• Guiding principle: You will usually be told in class what you need to learn from assigned readings.


  • The academic year is divided into two separate 15-week semesters, plus a week after each semester for exams.
  • Classes may number 100 students or more.
  • You need to study at least 2 to 3 hours outside class for each hour in class.
  • You need to review class notes and text material regularly.
  • You are assigned substantial amounts of reading and writing which may not be directly addressed in class.
  • Guiding principle: It’s up to you to read and understand the assigned material; lectures and assignments proceed from the assumption that you’ve already done so.


  • Teachers check your completed homework.
  • Teachers remind you of your incomplete work.
  • Teachers approach you if they believe you need assistance.
  • Teachers are often available for conversation before, during, or after class.
  • Teachers have been trained in teaching methods to assist in imparting knowledge to students.
  • Teachers provide you with information you missed when you were absent.
  • Teachers present material to help you understand the material in the textbook.
  • Teachers often write information on the board to be copied in your notes.
  • Teachers impart knowledge and facts, sometimes drawing direct connections and leading you through the thinking process.
  • Teachers often take time to remind you of assignments and due dates.
  • Teachers carefully monitor class attendance.
  • Guiding principle: High school is a teaching environment in which you acquire facts and skills.


  • Professors may not always check completed homework, but they will assume you can perform the same tasks on tests.
  • Professors may not remind you of incomplete work.
  • Professors are usually open and helpful, but most expect you to initiate contact if you need assistance.
  • Professors expect and want you to attend their scheduled office hours.
  • Professors have been trained as experts in their particular areas of research.
  • Professors expect you to get from classmates any notes from classes you missed.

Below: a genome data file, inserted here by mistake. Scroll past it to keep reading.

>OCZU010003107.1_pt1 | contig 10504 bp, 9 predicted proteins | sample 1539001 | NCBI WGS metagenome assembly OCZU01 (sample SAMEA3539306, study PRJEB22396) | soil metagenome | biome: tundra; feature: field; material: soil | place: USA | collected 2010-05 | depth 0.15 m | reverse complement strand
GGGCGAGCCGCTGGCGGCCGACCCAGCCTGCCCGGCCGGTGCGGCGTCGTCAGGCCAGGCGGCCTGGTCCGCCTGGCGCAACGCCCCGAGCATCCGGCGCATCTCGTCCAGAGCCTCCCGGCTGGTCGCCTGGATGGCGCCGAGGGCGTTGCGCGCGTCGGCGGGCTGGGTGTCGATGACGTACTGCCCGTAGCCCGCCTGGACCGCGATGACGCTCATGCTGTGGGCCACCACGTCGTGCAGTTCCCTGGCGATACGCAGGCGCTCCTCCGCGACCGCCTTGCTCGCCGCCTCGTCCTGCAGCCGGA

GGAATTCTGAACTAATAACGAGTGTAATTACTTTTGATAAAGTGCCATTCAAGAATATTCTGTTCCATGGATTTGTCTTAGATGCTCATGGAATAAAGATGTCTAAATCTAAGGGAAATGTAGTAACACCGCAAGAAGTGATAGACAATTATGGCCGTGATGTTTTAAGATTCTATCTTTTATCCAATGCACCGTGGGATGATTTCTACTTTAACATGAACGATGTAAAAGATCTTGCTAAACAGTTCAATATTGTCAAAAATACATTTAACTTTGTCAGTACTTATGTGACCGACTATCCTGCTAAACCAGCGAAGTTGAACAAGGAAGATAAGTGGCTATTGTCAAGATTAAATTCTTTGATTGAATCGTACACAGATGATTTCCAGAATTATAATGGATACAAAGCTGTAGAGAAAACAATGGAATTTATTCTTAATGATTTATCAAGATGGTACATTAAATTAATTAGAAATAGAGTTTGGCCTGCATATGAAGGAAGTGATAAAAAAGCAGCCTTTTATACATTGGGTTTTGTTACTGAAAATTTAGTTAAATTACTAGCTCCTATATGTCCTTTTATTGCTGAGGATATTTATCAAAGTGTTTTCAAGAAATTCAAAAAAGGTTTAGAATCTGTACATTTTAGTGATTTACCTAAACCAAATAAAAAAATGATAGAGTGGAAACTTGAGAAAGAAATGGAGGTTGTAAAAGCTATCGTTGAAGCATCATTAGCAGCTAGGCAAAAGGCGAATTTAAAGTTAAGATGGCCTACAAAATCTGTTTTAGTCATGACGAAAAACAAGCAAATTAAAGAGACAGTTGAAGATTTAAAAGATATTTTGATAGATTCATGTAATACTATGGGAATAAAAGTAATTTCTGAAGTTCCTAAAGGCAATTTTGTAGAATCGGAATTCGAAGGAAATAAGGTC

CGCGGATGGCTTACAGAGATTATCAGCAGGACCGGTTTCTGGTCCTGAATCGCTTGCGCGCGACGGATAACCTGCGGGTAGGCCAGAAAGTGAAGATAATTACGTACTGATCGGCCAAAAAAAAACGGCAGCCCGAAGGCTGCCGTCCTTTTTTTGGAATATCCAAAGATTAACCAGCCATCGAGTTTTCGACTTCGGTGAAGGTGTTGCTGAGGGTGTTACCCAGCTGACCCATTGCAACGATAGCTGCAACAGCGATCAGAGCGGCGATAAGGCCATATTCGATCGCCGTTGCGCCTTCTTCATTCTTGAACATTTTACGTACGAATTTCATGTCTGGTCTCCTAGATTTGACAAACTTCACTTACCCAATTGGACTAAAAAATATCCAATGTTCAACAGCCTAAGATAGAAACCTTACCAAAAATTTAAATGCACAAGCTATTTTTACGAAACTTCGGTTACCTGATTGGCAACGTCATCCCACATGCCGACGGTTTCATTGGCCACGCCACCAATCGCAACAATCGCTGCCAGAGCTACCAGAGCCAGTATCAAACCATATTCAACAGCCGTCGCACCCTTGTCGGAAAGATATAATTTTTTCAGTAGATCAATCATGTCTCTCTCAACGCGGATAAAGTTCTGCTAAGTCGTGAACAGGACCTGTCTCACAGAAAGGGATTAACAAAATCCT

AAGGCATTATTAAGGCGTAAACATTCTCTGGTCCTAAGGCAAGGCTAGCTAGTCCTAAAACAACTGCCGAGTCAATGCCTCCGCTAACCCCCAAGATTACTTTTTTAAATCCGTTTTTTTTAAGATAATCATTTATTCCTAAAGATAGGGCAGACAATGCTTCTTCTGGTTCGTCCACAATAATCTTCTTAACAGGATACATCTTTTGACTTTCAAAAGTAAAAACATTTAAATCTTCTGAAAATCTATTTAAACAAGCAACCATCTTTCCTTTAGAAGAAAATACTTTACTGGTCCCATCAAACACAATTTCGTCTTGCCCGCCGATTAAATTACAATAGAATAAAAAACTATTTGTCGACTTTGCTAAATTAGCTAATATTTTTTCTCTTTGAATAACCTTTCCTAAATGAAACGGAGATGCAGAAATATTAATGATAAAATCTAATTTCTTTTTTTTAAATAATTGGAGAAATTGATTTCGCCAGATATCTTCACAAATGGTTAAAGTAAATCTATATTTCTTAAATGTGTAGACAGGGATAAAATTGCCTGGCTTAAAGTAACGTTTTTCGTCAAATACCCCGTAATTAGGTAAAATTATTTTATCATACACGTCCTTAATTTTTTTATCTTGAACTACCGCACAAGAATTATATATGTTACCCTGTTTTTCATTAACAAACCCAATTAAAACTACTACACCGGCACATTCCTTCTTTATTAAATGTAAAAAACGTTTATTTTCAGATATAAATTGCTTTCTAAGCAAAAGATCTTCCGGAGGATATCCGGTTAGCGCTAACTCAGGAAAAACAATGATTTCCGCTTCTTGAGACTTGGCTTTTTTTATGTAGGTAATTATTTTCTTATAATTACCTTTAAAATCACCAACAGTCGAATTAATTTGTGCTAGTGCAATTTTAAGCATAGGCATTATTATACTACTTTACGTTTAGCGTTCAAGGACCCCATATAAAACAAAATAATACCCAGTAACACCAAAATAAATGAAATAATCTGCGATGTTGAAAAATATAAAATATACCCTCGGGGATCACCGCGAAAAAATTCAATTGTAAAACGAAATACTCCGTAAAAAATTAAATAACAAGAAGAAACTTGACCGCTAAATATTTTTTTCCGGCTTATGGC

• Professors may not follow the textbook. Instead, to amplify the text, they may give illustrations, provide background information, or discuss research about the topic you are studying. Or they may expect you to relate the classes to the textbook readings.
  • Professors may lecture nonstop, expecting you to identify the important points in your notes. When professors write on the board, it may be to amplify the lecture, not to summarize it. Good notes are a must.
  • Professors expect you to think about and synthesize seemingly unrelated topics.
  • Professors expect you to read, save, and consult the course syllabus (outline); the syllabus spells out exactly what is expected of you, when it is due, and how you will be graded.
  • Professors may not formally take roll, but they are still likely to know whether or not you attended.
  • Guiding principle: College is a learning environment in which you take responsibility for thinking through and applying what you have learned.


  • Testing is frequent and covers small amounts of material.
  • Makeup tests are often available.
  • Teachers frequently rearrange test dates to avoid conflict with school events.
  • Teachers frequently conduct review sessions, pointing out the most important concepts.
  • Guiding principle: Mastery is usually seen as the ability to reproduce what you were taught in the form in which it was presented to you, or to solve the kinds of problems you were shown how to solve.


  • Testing is usually infrequent and may be cumulative, covering large amounts of material. You, not the professor, need to organize the material to prepare for the test. A particular course may have only 2 or 3 tests in a semester.